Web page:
SOS Children’s Villages, Johnson & Johnson and the Huffington Post launch Relay for Kids – a virtual relay that will help provide shelter, food and medical care to children in crisis
Ethiopia is home to 5.4 million orphans and vulnerable children, as is evidenced along the streets of Addis Ababa, where it was not unusual to see groups of kids seeming to fend for themselves. I was there last summer on a fellowship with the International Reporting Project, and when we pulled into the SOS Village as one of our visits, it was strange to feel that these were the “lucky” orphans. This was the first time I had heard of the organization and was truly impressed. Technically the SOS Village kids are no longer orphans, they are taken in by their SOS Village to become part of a family and larger community. Founded in 1949 by an Austrian named Hermann Gmeiner, his vision for SOS Villages was to place children in a home where they would grow up with a mother, siblings and a community. Read the rest of this entry
Photo Credit: C.C. Chapman
Last week my niece Delilah was part of a historic moment in time, when on January 15th of 2015 15-year-olds from around the world joined a movement spearheaded by Save The Children and the ONE Campaign to ask governments to do better, and to involve youth in the process of building the future they want to see. This was part of the launch of the #action2015 campaign to engage the public in the historic opportunity this year that we all have to shape the future of our world.
My wonderful niece Delilah on the far left.
Photo Credit: C.C. Chapman
As the mother of a fifteen year old daughter as well it is amazing to think that in the year that my daughter was being born, the Millennium Development Goals were set in motion. The eight Millennium Development Goals had been put in place by the then 189 member nations of the United Nations to free people around the globe from extreme poverty and the depravations that cause or are a result of it. In the year 2000 my baby was my universe, so I am grateful that while our lives were so nuclear, steps were being taken to ensure that she would grow up to live in a greater world working towards equality for all.
2015 is significant as this first set of goals expire December 31st of this year, and in 2015 transformative meetings are being held to write new ones. This year will dictate the post-2015 course of action to keep the momentum of progress going. Great progress has been made in the past two decades, child mortality has been halved, the number of maternal deaths have been reduced by at least a 1/4, and the world is nearly (99%) Polio free. In fact Bill Gates believes that by 2035 there will barely be any poverty stricken countries left.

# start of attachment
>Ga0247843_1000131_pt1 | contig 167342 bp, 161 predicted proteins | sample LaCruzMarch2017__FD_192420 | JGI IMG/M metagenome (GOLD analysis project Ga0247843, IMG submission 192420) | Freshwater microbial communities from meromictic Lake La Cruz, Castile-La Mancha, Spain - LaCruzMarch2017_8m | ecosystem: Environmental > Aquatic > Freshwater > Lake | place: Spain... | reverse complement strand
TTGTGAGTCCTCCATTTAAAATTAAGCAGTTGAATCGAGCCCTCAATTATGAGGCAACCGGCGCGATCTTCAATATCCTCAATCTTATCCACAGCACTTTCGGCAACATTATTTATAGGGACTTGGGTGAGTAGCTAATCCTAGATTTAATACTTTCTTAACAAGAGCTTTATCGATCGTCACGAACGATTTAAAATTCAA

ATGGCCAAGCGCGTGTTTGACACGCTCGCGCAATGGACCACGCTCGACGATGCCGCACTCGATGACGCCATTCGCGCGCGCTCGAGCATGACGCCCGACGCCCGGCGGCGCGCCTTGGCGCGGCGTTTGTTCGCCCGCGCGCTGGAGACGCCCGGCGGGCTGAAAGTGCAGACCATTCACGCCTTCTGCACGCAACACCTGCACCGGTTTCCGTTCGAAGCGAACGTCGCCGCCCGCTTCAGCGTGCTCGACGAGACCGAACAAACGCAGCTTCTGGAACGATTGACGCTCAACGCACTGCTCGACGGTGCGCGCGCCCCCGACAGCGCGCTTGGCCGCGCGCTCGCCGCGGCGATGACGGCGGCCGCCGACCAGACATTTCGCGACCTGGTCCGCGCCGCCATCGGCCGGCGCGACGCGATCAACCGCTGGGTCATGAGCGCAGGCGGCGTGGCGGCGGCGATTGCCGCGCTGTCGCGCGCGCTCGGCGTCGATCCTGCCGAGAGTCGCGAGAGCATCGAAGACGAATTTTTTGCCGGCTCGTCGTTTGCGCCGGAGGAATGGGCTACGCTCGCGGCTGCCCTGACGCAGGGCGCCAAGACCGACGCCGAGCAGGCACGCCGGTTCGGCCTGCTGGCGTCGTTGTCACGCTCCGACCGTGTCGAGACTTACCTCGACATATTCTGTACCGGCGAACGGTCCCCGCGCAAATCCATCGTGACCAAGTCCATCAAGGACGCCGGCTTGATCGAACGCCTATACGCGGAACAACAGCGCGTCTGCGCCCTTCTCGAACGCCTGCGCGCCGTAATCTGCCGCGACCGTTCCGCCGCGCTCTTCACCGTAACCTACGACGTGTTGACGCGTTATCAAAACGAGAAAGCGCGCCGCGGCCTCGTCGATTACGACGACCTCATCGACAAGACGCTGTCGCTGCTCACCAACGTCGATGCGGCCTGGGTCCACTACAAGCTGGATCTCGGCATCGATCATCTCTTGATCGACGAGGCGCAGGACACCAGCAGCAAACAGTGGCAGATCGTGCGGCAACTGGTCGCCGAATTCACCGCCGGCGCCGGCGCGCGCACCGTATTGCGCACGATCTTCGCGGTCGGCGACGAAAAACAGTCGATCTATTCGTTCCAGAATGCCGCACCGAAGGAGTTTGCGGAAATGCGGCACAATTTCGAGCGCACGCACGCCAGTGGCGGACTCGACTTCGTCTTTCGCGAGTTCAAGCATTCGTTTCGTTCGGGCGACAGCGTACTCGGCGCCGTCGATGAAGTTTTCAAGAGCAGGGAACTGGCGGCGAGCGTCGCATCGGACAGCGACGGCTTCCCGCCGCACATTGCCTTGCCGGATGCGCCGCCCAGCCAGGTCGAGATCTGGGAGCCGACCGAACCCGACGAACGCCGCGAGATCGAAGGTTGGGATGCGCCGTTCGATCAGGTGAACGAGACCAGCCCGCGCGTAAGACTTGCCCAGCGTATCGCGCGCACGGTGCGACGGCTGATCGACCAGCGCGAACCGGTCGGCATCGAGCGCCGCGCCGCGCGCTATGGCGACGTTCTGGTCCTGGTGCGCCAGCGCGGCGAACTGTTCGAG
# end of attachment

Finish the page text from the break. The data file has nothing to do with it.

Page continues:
The exciting thing to me is that these facts prove that progress is possible with the right infrastructure in place. The children of the millennium, our fifteen year olds who have matured with these first set of global goals, and others of their generation, will eventually be the stewards of the next phase of eliminating poverty in this world. In their lifetimes it is possible that they will see an end to global poverty as we know it.
a state of perplexity or uncertainty over what to do in a difficult situation.
Kind of like what us parents face in the digital age our children are growing up in! I am loath to admit how much time my kids spend playing on their electronic devices. We truly try to limit their screen time, but it has become increasingly difficult as their games travel everywhere they go with their mobile devices. With four kids it’s like whac-a-mole redirecting them away from their screens. In the time it takes me to get one reading on the couch, one of the others has gone down the rabbit hole into cyberspace somewhere else. We understand that this is the culture our kids are growing up in so we use their screen time to our advantage as much as we can. On the weekends for example, while our rules drastically limit video games during the week, the kids can play all they want on weekend mornings if they let us sleep in! I am also always on the lookout for games that are educational or enriching as alternatives to the many mind numbing ones out there. Research shows that well-designed digital games can be effective learning tools, and that they can be especially effective in the development of social and ethical skills. Read the rest of this entry
These days I’m walking around with a tightness in my chest. The feeling that something is missing that stays with me all the time. A very slight deep underlying melancholy, and I hope every mother gets a chance to feel this way at some point. It sounds cruel, I know, to wish this on others, but my post on Mamalode today explains why I do.
On my trip to Ethiopia this past summer to report on newborn health with the International Reporting Project, and through the work I do with the local non-profit Edesia that nourishes children around the world, the theme of #Nourish struck a chord with me. Especially at this moment in time when my own baby was going off to school as a teenager for the first time. I realized that as mothers this is truly our ultimate goal, to see our children grow up to be healthy and happy and productive. At the same time this is the most difficult part of motherhood. The letting go.
I can not grow a garden, though lord knows I’ve tried, and each of my houseplants clings tenaciously to life each day, but somehow, someway it seems, I grew a human. And I am amazed.
I am honored and thrilled to be published on Mamalode today as part of the #nourish theme sponsored by the ONE Women & Girls campaign. My travels to Ethiopia mentioned in the post were with The International Reporting Project #EthiopiaNewborns New Media Fellowship this past June.